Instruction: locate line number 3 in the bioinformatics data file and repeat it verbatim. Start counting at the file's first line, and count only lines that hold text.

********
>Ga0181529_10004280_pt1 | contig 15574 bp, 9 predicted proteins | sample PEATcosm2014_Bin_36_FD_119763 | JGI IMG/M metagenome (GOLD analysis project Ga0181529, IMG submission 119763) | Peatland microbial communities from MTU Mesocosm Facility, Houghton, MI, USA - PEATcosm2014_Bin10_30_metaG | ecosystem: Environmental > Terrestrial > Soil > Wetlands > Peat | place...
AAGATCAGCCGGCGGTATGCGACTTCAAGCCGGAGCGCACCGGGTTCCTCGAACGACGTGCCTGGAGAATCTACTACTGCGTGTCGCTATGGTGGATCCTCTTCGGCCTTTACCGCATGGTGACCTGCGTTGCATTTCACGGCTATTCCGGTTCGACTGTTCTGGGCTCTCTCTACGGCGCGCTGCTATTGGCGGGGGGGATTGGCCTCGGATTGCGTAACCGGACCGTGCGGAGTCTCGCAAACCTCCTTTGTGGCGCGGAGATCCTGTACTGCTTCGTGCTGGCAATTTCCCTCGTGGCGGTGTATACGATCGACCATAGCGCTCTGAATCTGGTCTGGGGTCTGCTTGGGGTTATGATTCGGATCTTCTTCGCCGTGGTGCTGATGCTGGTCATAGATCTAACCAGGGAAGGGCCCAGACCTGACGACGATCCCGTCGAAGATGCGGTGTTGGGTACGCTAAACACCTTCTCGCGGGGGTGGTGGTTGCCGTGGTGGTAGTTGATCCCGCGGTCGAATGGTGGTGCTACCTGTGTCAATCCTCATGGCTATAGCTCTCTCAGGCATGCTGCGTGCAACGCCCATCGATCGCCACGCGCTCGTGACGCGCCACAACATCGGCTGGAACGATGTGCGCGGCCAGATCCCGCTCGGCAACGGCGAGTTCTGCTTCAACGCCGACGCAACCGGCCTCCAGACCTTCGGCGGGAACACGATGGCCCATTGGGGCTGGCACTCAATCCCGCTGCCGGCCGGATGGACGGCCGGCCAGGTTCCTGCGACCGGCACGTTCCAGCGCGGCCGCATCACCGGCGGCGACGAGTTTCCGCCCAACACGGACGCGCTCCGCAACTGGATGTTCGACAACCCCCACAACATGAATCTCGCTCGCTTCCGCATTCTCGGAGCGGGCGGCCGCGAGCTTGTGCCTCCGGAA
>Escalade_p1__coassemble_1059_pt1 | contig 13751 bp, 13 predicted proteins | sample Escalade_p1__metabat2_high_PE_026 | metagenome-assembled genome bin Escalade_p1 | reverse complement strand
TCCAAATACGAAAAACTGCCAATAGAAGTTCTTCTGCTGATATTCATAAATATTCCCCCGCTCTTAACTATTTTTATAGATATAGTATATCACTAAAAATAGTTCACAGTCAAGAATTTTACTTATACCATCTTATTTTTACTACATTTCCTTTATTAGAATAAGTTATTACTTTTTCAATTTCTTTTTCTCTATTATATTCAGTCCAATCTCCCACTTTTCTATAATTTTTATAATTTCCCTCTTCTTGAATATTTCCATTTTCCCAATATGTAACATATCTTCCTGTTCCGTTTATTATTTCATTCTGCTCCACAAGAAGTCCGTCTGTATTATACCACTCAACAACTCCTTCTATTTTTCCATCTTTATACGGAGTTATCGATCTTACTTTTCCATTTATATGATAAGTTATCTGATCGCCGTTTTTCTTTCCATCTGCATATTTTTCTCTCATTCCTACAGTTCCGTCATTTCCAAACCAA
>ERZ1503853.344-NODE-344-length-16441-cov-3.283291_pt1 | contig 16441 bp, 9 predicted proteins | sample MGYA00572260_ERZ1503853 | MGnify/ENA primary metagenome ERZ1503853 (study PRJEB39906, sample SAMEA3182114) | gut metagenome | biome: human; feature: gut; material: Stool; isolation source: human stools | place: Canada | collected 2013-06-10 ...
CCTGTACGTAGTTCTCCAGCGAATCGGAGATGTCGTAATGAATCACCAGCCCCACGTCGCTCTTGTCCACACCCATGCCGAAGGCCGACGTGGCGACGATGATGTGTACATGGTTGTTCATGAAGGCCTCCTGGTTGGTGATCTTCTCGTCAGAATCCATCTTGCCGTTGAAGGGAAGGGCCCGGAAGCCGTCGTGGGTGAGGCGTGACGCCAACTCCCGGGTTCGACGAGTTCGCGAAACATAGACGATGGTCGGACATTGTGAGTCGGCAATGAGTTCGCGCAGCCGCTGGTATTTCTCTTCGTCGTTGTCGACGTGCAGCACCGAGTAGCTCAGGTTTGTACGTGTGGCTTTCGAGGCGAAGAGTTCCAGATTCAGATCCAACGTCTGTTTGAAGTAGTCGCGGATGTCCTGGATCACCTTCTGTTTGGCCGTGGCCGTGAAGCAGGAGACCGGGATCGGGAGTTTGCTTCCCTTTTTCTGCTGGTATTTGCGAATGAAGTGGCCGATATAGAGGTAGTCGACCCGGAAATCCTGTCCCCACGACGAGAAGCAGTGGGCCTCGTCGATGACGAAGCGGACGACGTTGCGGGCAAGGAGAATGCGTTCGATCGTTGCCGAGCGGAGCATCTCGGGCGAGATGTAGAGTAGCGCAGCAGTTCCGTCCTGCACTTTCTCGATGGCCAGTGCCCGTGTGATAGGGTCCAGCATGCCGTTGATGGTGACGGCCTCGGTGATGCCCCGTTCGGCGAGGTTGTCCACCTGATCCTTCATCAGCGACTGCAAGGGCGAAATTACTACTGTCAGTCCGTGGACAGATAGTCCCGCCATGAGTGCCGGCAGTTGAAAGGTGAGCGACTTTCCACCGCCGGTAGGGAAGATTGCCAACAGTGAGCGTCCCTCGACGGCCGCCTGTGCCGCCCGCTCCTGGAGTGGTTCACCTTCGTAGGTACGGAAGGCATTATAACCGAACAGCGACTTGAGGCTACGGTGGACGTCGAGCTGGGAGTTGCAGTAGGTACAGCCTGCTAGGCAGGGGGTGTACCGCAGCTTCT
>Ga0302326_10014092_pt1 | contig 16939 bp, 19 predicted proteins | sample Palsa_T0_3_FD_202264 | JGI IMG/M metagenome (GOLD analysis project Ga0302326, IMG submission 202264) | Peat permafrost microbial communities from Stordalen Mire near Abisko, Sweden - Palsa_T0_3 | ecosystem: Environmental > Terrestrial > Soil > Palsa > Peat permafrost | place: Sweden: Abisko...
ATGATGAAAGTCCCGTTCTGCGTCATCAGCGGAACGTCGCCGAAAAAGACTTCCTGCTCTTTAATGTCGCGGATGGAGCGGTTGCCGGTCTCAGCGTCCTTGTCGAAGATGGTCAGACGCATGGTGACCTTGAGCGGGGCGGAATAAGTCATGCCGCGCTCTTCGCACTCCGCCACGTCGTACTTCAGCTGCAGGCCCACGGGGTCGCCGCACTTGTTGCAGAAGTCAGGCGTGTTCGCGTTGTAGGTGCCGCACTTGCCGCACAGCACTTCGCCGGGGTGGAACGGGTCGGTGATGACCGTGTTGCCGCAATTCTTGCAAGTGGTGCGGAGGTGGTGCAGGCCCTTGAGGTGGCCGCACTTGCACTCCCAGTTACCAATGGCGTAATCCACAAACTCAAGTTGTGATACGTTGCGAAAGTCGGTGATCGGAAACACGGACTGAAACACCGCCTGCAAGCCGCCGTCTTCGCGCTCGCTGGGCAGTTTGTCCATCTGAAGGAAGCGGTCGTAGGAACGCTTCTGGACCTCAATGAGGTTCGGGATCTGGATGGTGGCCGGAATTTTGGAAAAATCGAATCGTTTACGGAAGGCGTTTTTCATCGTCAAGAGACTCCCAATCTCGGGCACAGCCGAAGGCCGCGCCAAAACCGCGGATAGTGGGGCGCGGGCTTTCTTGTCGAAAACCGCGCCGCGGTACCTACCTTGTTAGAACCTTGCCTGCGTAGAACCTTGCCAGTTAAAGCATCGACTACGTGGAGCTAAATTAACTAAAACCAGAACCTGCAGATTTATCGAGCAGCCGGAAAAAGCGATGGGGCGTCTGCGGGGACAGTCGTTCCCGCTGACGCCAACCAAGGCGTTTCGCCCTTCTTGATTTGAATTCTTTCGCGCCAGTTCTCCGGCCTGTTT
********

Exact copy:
>Escalade_p1__coassemble_1059_pt1 | contig 13751 bp, 13 predicted proteins | sample Escalade_p1__metabat2_high_PE_026 | metagenome-assembled genome bin Escalade_p1 | reverse complement strand